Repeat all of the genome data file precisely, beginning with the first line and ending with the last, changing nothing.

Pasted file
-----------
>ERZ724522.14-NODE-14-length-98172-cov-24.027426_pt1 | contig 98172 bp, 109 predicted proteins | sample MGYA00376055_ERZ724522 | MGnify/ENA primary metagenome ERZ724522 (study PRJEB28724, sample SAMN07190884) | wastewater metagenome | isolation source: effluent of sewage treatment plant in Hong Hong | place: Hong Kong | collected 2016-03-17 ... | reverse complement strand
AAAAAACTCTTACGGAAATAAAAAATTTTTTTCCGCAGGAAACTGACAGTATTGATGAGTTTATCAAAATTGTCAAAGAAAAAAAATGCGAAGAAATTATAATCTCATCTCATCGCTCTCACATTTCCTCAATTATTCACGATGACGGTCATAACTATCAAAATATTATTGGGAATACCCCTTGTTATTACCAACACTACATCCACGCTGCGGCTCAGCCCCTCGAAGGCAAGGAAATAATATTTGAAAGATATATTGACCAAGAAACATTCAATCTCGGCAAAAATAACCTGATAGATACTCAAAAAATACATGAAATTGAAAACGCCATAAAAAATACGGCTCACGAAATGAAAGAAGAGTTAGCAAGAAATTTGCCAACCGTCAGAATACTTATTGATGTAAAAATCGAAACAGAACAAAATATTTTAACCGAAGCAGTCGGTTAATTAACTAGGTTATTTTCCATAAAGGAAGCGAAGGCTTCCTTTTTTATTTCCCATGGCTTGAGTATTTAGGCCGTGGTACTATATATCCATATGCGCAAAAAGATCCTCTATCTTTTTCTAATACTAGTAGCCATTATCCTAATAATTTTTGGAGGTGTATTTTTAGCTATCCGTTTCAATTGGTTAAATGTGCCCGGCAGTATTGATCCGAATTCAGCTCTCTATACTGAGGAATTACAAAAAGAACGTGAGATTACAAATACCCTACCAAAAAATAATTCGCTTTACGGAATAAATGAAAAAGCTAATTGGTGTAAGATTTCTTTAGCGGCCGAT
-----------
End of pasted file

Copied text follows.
>ERZ724522.14-NODE-14-length-98172-cov-24.027426_pt1 | contig 98172 bp, 109 predicted proteins | sample MGYA00376055_ERZ724522 | MGnify/ENA primary metagenome ERZ724522 (study PRJEB28724, sample SAMN07190884) | wastewater metagenome | isolation source: effluent of sewage treatment plant in Hong Hong | place: Hong Kong | collected 2016-03-17 ... | reverse complement strand
AAAAAACTCTTACGGAAATAAAAAATTTTTTTCCGCAGGAAACTGACAGTATTGATGAGTTTATCAAAATTGTCAAAGAAAAAAAATGCGAAGAAATTATAATCTCATCTCATCGCTCTCACATTTCCTCAATTATTCACGATGACGGTCATAACTATCAAAATATTATTGGGAATACCCCTTGTTATTACCAACACTACATCCACGCTGCGGCTCAGCCCCTCGAAGGCAAGGAAATAATATTTGAAAGATATATTGACCAAGAAACATTCAATCTCGGCAAAAATAACCTGATAGATACTCAAAAAATACATGAAATTGAAAACGCCATAAAAAATACGGCTCACGAAATGAAAGAAGAGTTAGCAAGAAATTTGCCAACCGTCAGAATACTTATTGATGTAAAAATCGAAACAGAACAAAATATTTTAACCGAAGCAGTCGGTTAATTAACTAGGTTATTTTCCATAAAGGAAGCGAAGGCTTCCTTTTTTATTTCCCATGGCTTGAGTATTTAGGCCGTGGTACTATATATCCATATGCGCAAAAAGATCCTCTATCTTTTTCTAATACTAGTAGCCATTATCCTAATAATTTTTGGAGGTGTATTTTTAGCTATCCGTTTCAATTGGTTAAATGTGCCCGGCAGTATTGATCCGAATTCAGCTCTCTATACTGAGGAATTACAAAAAGAACGTGAGATTACAAATACCCTACCAAAAAATAATTCGCTTTACGGAATAAATGAAAAAGCTAATTGGTGTAAGATTTCTTTAGCGGCCGAT